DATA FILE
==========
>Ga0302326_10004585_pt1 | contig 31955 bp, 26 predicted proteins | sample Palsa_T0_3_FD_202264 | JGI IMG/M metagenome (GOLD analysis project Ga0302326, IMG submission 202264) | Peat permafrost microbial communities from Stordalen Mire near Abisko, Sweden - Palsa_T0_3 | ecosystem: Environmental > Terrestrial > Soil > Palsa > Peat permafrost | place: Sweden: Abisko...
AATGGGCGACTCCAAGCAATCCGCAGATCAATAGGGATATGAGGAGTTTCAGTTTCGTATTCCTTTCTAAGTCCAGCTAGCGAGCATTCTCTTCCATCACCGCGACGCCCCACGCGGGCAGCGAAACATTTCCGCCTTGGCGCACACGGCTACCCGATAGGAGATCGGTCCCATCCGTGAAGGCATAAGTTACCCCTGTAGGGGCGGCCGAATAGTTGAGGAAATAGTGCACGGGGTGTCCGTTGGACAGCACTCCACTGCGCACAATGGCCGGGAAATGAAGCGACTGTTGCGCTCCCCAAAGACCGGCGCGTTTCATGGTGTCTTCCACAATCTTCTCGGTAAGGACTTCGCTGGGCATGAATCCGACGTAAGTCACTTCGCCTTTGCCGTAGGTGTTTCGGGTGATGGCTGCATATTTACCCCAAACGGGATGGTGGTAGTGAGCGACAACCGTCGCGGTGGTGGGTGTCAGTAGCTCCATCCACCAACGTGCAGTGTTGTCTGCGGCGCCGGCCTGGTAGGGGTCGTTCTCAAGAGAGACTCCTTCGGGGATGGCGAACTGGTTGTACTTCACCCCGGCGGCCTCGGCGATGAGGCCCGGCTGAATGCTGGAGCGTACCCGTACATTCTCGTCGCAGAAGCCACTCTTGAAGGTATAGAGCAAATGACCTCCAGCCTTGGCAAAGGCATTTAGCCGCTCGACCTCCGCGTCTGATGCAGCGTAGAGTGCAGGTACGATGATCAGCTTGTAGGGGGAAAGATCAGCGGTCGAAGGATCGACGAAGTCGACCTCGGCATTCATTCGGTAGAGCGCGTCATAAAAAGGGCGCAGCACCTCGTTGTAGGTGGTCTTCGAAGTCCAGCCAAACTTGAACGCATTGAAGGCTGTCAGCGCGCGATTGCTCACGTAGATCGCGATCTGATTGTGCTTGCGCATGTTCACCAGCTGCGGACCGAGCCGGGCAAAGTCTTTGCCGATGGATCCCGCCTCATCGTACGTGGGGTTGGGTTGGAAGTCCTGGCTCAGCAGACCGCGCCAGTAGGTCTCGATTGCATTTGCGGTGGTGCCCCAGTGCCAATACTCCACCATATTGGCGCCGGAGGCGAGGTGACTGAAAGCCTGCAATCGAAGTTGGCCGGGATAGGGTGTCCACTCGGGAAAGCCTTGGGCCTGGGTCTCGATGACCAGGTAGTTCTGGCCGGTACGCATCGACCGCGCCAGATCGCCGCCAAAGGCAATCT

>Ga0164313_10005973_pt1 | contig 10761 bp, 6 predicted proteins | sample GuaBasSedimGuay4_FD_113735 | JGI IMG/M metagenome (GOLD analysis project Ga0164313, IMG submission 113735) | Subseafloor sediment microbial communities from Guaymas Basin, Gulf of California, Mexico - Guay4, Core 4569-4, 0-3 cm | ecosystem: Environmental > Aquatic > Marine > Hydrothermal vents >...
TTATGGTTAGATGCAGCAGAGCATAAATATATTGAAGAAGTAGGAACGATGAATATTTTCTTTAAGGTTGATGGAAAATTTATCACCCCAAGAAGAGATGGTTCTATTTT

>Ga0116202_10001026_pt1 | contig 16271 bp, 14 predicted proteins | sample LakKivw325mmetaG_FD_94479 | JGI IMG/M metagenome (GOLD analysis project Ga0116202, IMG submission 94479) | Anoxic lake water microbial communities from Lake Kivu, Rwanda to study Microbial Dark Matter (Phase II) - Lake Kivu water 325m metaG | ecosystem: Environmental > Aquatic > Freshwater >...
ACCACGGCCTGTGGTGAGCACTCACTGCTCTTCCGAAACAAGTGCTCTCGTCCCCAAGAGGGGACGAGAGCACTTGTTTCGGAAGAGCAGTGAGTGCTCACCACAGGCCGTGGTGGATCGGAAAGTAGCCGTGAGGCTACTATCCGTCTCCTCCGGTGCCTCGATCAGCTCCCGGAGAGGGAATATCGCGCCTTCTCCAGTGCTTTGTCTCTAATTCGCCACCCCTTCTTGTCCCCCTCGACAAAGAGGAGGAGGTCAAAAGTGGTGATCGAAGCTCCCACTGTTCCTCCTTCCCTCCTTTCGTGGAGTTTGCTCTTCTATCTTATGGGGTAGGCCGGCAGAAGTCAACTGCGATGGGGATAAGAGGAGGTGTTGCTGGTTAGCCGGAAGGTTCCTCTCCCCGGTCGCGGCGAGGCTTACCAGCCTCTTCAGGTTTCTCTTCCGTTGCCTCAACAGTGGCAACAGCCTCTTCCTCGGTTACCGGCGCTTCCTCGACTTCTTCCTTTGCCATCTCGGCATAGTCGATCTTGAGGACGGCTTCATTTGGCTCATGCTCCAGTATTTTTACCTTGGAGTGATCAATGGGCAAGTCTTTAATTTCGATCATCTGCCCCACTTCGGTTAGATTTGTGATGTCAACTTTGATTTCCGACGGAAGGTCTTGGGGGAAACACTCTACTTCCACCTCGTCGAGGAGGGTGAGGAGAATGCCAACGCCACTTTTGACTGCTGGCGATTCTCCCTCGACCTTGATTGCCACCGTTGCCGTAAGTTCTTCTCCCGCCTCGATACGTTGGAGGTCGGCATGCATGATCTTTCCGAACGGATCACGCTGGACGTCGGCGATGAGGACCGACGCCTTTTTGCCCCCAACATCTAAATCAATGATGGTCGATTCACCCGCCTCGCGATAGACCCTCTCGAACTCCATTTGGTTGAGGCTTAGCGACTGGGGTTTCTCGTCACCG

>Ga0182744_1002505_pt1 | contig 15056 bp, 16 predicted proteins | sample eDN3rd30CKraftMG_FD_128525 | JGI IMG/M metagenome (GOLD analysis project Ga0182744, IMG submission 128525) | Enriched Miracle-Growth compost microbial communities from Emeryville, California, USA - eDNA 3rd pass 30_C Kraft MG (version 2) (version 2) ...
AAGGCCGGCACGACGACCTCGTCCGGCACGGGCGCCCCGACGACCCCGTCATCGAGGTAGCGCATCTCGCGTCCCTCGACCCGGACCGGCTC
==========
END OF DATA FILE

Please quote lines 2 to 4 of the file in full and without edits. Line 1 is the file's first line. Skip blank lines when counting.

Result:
AATGGGCGACTCCAAGCAATCCGCAGATCAATAGGGATATGAGGAGTTTCAGTTTCGTATTCCTTTCTAAGTCCAGCTAGCGAGCATTCTCTTCCATCACCGCGACGCCCCACGCGGGCAGCGAAACATTTCCGCCTTGGCGCACACGGCTACCCGATAGGAGATCGGTCCCATCCGTGAAGGCATAAGTTACCCCTGTAGGGGCGGCCGAATAGTTGAGGAAATAGTGCACGGGGTGTCCGTTGGACAGCACTCCACTGCGCACAATGGCCGGGAAATGAAGCGACTGTTGCGCTCCCCAAAGACCGGCGCGTTTCATGGTGTCTTCCACAATCTTCTCGGTAAGGACTTCGCTGGGCATGAATCCGACGTAAGTCACTTCGCCTTTGCCGTAGGTGTTTCGGGTGATGGCTGCATATTTACCCCAAACGGGATGGTGGTAGTGAGCGACAACCGTCGCGGTGGTGGGTGTCAGTAGCTCCATCCACCAACGTGCAGTGTTGTCTGCGGCGCCGGCCTGGTAGGGGTCGTTCTCAAGAGAGACTCCTTCGGGGATGGCGAACTGGTTGTACTTCACCCCGGCGGCCTCGGCGATGAGGCCCGGCTGAATGCTGGAGCGTACCCGTACATTCTCGTCGCAGAAGCCACTCTTGAAGGTATAGAGCAAATGACCTCCAGCCTTGGCAAAGGCATTTAGCCGCTCGACCTCCGCGTCTGATGCAGCGTAGAGTGCAGGTACGATGATCAGCTTGTAGGGGGAAAGATCAGCGGTCGAAGGATCGACGAAGTCGACCTCGGCATTCATTCGGTAGAGCGCGTCATAAAAAGGGCGCAGCACCTCGTTGTAGGTGGTCTTCGAAGTCCAGCCAAACTTGAACGCATTGAAGGCTGTCAGCGCGCGATTGCTCACGTAGATCGCGATCTGATTGTGCTTGCGCATGTTCACCAGCTGCGGACCGAGCCGGGCAAAGTCTTTGCCGATGGATCCCGCCTCATCGTACGTGGGGTTGGGTTGGAAGTCCTGGCTCAGCAGACCGCGCCAGTAGGTCTCGATTGCATTTGCGGTGGTGCCCCAGTGCCAATACTCCACCATATTGGCGCCGGAGGCGAGGTGACTGAAAGCCTGCAATCGAAGTTGGCCGGGATAGGGTGTCCACTCGGGAAAGCCTTGGGCCTGGGTCTCGATGACCAGGTAGTTCTGGCCGGTACGCATCGACCGCGCCAGATCGCCGCCAAAGGCAATCT

>Ga0164313_10005973_pt1 | contig 10761 bp, 6 predicted proteins | sample GuaBasSedimGuay4_FD_113735 | JGI IMG/M metagenome (GOLD analysis project Ga0164313, IMG submission 113735) | Subseafloor sediment microbial communities from Guaymas Basin, Gulf of California, Mexico - Guay4, Core 4569-4, 0-3 cm | ecosystem: Environmental > Aquatic > Marine > Hydrothermal vents >...
TTATGGTTAGATGCAGCAGAGCATAAATATATTGAAGAAGTAGGAACGATGAATATTTTCTTTAAGGTTGATGGAAAATTTATCACCCCAAGAAGAGATGGTTCTATTTT